Late Breaking News
Advising Patients on Sexual Health, Intimacy Issues After TBI Cont.
TBI and the Military
The Uniformed Services University of the Health Sciences’ Center for the Study of Traumatic Stress (CSTS) in Bethesda, MD, is working to improve communication around injuries and has released fact sheets for providers and families on intimacy after physical and invisible injuries.
The educational resources are a part of CSTS’s Courage to Care Courage to Talk campaign. This campaign focuses on facilitating and improving communication about injuries, both with the healthcare providers and within the family of the injured servicemember. Resources to improve communication on various topics are available to both healthcare providers and families and can be found at http://www.couragetotalk.org.
“There are military unique health issues that we address. We then try to promote awareness of these issues,” says Nancy T. Vineburgh, assistant professor in the USUHS Department of Psychiatry and director of the CSTS Office of Public Education and Preparedness.
Fact sheets on intimacy that are tailored to providers treating injured troops recommend that providers educate themselves about sexuality and disability since doctors, nurses, rehab therapists and behavioral health providers can all play a role in helping patients with this topic. In addition, providers are reminded to ask patients if they have sexual intimacy concerns, since the patient is unlikely to bring it up unless asked.
“Even during an acute hospitalization or in an intensive-care unit, people are wondering as to the future of their marriage, the ability to have children or their future attractiveness. Sometimes patients are uncomfortable bringing up the topic, so healthcare providers may need to start the conversation,” the tip sheet, “Physical Injury and Intimacy: Helping Wounded Warriors and their Loved Ones Manage Relationship Challenges and Changes,” stated.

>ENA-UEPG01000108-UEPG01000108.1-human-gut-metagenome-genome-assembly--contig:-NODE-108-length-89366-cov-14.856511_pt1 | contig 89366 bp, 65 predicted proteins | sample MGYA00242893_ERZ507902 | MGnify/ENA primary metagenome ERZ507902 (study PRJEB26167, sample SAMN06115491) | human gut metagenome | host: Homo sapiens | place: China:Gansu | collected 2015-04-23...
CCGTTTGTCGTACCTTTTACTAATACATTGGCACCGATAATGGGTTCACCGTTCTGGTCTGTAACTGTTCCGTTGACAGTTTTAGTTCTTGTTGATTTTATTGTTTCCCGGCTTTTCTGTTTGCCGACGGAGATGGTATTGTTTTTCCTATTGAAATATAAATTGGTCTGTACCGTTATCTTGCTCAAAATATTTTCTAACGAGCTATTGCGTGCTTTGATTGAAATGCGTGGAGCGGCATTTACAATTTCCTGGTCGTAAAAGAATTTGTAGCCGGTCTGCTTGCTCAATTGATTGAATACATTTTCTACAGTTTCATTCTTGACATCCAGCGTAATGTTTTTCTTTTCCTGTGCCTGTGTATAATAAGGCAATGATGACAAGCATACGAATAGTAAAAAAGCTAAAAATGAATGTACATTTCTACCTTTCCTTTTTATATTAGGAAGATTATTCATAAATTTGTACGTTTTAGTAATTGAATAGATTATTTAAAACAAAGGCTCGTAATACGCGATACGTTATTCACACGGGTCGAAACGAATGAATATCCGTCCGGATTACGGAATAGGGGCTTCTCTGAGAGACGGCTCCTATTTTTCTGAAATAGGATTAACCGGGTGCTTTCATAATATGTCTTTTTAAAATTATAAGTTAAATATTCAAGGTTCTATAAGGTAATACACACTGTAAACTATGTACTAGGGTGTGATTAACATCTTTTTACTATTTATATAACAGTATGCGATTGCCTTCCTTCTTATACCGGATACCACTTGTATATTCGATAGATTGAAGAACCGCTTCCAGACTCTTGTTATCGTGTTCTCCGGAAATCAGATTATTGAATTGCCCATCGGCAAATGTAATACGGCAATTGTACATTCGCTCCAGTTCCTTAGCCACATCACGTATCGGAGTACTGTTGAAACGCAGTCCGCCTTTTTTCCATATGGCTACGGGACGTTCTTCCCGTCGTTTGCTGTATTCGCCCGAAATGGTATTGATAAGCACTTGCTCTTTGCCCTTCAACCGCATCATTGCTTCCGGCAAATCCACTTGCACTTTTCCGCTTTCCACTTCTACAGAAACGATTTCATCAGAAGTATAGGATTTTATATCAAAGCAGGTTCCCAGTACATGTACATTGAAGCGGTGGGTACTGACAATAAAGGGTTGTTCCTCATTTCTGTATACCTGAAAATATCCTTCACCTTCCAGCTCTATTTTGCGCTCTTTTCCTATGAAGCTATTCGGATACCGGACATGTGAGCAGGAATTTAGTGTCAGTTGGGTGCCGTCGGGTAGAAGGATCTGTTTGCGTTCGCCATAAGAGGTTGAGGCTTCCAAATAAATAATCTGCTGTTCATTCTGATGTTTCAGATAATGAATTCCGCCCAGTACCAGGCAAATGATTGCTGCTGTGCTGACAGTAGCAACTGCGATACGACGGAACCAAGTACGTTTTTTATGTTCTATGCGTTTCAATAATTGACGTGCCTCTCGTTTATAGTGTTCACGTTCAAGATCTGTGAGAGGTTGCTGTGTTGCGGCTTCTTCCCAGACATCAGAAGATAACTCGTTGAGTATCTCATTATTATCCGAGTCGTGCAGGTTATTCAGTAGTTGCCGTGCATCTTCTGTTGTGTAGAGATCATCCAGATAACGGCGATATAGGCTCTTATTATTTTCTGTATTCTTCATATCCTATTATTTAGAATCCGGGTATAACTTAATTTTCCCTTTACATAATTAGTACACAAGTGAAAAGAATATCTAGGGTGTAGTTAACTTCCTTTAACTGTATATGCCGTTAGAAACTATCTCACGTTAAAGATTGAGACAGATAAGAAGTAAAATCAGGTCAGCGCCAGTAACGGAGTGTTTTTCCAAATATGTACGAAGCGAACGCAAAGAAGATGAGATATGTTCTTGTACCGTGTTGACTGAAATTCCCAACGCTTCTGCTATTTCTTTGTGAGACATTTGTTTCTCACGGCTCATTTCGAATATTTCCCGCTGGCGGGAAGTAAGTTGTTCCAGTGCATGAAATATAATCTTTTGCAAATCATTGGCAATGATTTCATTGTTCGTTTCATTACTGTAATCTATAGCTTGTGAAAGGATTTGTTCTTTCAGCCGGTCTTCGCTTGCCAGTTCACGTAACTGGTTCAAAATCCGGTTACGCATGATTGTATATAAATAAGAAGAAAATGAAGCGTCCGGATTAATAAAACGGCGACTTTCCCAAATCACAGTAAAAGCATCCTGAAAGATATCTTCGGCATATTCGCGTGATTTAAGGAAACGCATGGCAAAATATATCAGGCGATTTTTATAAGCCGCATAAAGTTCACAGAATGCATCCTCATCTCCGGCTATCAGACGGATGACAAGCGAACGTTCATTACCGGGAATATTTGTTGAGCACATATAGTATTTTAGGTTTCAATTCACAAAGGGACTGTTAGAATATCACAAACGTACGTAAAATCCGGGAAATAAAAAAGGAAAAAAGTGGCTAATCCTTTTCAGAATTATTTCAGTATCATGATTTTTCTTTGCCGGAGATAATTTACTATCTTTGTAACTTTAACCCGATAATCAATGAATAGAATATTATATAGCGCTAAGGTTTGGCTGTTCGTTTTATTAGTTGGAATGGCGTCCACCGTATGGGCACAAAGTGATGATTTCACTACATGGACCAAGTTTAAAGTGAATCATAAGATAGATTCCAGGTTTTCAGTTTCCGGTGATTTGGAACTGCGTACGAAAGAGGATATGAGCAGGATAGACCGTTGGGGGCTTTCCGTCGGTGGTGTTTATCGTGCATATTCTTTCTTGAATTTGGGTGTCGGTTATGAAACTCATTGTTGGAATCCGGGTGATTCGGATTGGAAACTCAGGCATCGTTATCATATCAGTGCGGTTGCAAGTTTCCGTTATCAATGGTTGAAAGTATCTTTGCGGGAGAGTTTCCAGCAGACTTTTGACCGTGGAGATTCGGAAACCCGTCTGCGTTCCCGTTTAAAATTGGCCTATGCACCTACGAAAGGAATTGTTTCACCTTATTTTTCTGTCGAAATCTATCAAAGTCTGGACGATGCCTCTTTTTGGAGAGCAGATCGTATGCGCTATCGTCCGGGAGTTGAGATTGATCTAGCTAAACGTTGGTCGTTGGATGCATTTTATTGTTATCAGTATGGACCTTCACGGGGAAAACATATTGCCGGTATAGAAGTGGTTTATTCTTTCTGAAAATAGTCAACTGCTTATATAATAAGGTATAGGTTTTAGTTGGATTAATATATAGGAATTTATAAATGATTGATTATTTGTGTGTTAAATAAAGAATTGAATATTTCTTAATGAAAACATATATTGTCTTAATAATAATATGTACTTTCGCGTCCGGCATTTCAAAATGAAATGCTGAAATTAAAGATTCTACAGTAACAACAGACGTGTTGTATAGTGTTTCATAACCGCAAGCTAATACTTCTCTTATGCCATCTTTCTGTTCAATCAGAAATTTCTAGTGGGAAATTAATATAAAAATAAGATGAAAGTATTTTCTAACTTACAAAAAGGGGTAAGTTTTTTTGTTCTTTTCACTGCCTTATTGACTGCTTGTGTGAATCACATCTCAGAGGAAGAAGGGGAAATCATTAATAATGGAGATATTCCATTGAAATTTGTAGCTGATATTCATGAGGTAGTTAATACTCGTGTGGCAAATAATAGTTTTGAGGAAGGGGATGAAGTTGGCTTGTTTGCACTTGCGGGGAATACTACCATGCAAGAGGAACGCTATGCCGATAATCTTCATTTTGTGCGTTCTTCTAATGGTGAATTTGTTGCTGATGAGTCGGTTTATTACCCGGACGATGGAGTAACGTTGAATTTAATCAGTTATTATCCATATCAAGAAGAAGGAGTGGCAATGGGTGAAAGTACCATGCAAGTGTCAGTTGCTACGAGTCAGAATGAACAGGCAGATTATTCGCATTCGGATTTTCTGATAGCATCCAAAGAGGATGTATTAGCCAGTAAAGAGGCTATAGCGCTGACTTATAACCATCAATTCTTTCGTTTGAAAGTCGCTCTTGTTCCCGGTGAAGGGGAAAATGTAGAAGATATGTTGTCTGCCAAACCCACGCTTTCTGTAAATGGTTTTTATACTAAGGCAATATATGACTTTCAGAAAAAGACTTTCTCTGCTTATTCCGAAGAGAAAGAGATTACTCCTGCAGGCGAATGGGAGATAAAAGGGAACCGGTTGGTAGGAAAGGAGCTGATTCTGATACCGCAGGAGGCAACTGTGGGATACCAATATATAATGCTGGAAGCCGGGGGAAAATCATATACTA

Providers are also encouraged to share with patients the potential impact of prescribed medications. The fact sheets advise clinicians to explain to patients that certain areas of the brain are important for regulating and controlling many aspects of sexuality and that any slight damage to these areas can affect how sexual urges are expressed and how the sexual organs will work.
“Some people with a TBI seem preoccupied with sex, speak about sex at inappropriate times or demonstrate inappropriate sexual behaviors, often without awareness that they are making others uncomfortable. They may appear to have greater sexual drive than before, but it is more likely that the part of the brain that helps us hold back or inhibit impulses and urges has been damaged,” according to the fact sheet.
The fact sheet further states that patients and spouses should know that, in some cases, TBI “leads to apathy and passivity, resulting in seemingly less interest or motivation to engage in romantic or sexual activities.”
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